"Let my teaching fall like rain and my words descend like dew,
like showers on new grass,
like abundant rain on tender plants."

Deuteronomy 32:2

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To date, I have courses of study completed for kindergarten through fourth grades.

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Saturday, February 2

Second Grade, Grammar, Set One

  • I introduced the concept of Common and Proper Nouns.
    • First, I wrote "Noun" at the top of a paper. I asked K. if she remembered what a noun was.
    • Then I wrote "Person - Place - Thing" underneath "Noun".
    • Under that I wrote "Common Noun" and "Proper Noun".
    • On the left side of the paper I wrote the sentence: We went to the city.
    • On the right side I wrote: We went to Cerritos.
    • Then we talked about city being a common noun and Cerritos being a proper noun (a specific person, place, or thing).
    • Next, I wrote: "sister" and "Debbie" in the center of the paper. I asked her which was common and which was proper and drew arrows from each word to the left (common) or right (proper) side of the paper.
    • We did the same thing with: "fireman" and "Fireman Jones".
    • Now it was time to Play a Game:
      • I had 14 cards with common nouns written on them. We mixed up the cards and laid them on the table.
      • We took turns turning over a card and giving a proper noun for each common noun.
      • Example: If I turned over "park", I would give the name of a specific park, such as "Rynerson Park".
      • Here are all the card words: park, street, place, holiday, book, language, day, month, city, school, person, church, state, country
  • We talked about Singular and Plural Nouns. Theses terms were new to her, but we have talked about "-s means more than one" many times.
    • First I wrote "Nouns" at the top of the page.
    • Under that I wrote "Singular & Plural".
    • I asked K. if she knew what those words meant.
    • On the left side of the paper I drew one cat. On the right side I drew two cats.
    • I wrote "cat" by the one and "cats" by the two, and explained that singular means one and plural means more than one.
    • Now it was time to Play a Game:
      • We took turns writing either singular or plural words.
      • The other person would illustrate the word.
      • Example: She wrote "butterfly" and I drew one butterfly. I wrote "stars" and K. drew five stars.
  • I introduced Pronouns.
    • I used Child's Own, starting at page 41. It talks a bit about pronouns, then it has a story where they use no pronouns, but they want the child to give other words for the repeated words.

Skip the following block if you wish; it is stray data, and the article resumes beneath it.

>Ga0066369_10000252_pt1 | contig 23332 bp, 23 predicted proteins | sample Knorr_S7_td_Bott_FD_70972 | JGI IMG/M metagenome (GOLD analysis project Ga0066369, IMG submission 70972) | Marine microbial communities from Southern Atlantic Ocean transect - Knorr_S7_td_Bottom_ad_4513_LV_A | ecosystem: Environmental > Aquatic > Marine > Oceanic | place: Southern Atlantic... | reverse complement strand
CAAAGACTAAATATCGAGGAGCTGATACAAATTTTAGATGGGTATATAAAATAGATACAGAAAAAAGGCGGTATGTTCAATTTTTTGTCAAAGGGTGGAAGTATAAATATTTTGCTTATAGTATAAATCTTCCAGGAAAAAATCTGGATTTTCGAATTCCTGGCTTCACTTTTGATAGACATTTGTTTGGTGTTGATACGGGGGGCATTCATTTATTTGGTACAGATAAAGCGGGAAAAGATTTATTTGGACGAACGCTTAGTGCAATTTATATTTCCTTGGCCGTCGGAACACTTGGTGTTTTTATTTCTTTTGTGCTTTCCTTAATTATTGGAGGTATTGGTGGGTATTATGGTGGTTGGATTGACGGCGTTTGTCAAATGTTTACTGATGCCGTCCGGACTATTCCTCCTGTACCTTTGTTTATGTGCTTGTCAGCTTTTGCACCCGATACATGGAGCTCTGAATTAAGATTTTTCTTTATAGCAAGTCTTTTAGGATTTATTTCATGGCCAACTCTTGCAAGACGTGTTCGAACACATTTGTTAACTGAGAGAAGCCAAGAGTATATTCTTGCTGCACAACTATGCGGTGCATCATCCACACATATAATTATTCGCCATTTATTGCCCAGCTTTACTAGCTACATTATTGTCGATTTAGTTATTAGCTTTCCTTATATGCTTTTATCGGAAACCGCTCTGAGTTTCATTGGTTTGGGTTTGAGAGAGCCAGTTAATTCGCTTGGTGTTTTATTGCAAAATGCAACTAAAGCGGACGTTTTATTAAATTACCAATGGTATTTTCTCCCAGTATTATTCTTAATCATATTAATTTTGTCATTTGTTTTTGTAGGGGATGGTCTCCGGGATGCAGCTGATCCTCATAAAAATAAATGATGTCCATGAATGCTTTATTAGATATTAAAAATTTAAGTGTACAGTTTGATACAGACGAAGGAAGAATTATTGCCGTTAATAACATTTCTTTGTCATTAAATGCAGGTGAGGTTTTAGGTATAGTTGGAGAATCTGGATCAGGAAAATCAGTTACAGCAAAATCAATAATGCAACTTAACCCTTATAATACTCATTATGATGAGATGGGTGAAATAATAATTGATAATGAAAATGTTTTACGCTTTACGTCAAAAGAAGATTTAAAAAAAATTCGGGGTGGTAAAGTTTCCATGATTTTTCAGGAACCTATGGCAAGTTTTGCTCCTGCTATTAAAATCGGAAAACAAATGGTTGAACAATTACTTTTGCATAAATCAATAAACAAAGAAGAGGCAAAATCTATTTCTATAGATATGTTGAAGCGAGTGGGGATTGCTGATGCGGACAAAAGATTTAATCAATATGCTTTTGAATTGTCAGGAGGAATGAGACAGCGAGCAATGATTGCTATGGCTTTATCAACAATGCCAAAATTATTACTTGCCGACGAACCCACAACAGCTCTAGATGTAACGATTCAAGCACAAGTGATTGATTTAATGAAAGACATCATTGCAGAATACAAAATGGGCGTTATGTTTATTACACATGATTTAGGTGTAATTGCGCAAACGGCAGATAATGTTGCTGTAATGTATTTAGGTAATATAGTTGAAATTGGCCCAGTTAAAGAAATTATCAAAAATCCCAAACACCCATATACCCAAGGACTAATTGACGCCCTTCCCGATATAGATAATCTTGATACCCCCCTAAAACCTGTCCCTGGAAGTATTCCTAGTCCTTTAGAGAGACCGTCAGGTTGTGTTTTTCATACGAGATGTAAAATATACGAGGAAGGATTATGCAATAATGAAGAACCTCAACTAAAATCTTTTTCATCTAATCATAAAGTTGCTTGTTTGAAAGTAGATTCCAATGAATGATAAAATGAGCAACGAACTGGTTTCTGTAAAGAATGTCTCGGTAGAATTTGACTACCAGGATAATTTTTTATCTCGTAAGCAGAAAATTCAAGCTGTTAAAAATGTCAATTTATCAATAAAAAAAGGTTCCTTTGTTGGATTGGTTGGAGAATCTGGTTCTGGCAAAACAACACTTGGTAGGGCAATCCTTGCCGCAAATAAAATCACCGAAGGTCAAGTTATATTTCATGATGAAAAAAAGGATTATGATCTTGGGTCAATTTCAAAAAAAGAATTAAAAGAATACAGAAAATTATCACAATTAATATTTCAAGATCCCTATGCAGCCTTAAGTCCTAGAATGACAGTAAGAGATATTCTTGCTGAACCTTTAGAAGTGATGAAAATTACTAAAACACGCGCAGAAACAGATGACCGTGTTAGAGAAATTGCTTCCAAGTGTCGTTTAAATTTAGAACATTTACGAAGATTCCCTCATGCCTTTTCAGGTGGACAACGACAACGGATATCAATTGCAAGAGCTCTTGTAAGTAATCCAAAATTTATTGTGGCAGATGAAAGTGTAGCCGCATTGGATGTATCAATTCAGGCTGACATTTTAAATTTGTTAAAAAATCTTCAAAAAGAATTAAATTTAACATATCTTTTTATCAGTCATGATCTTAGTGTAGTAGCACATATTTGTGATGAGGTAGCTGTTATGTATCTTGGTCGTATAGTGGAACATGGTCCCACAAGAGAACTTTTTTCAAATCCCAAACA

• Example: Billy said, "Billy wants a lollipop." You replace the second "Billy" with "I".
    • We made a list of the words we replaced -- the pronouns.
  • We learned about Homophones -- words that sound the same, but are spelled differently and have different meanings.
    • Game:
      • We made a matching game by putting a word on one card and a picture on its match.
      • Example: A card with the word "blue" and another with a blue octopus. A third card with the word "blew" and a fourth with a girl blowing bubbles.
      • Some words (to, for, our) aren't easily pictured, so we put the meaning on some (meaning belonging to us) or the part of speech (a preposition).
  • Friendly Letters
    • I showed K. the form friendly letters should follow (you can Google this if you need to be reminded -- I did).
    • Then she wrote a letter to thank a friend for a present.
    • She will be writing a letter each week until she has written all the "thank you's" from her birthday.
  • Sentence vs. Fragment -- a complete sentence is a complete thought; it has two parts who/what and the action.
    • I started by writing "The big green frog" and asked K. if that was a complete thought. She told me no. I asked her to complete the sentence. She wrote "jumped on the tiger".
    • Next she wrote "The tiny fish" and we decided that wasn't a complete sentence. I added "swam around the bowl".
    • We took turns going back and forth this way.
    • Another day I took a bunch of word cards and we made sentences, showing that complete sentences had the two parts.
    • The last day we went back to the sentences we wrote down and K. drew a line between the subject and the action.
  • Capitalization
    • The first day we completed a worksheet.
    • Game:
      • I took the game board we made and a spinner with numbers 1 - 4. Player 1 dictated a sentence to Player 2. If player 2 capitalized correctly then she got to spin and go that many spaces. Then the roles were switched.
      • The second day we played this I printed out a couple worksheets because thinking up sentences made the game drag a bit. Maybe it depends on the age of the players.
  • Writing Instructions
    • I gave K. a choice of writing how to make the bed or how to set the table. She chose setting the table. However, her instructions were very short. Example: Put plates. Put knives. Put forks. Put spoons.
    • She wasn't being receptive to my instructions, and it was lunch time. After we ate, I had her read what she wrote and I acted it out. "Put plates." Well, it doesn't say where, or what size of plate, or how many, so I just put a stack of dessert plates on a chair. Then she worked through rewriting her instructions bit by bit to get something that was usable. "Put one dinner plate on the table at each place a person will sit." We went through each step of setting the table like that. We were able to laugh and have fun while she corrected her work.
    • The following day we used the thesaurus to replace all the "put"s with place, set, stick, etc.

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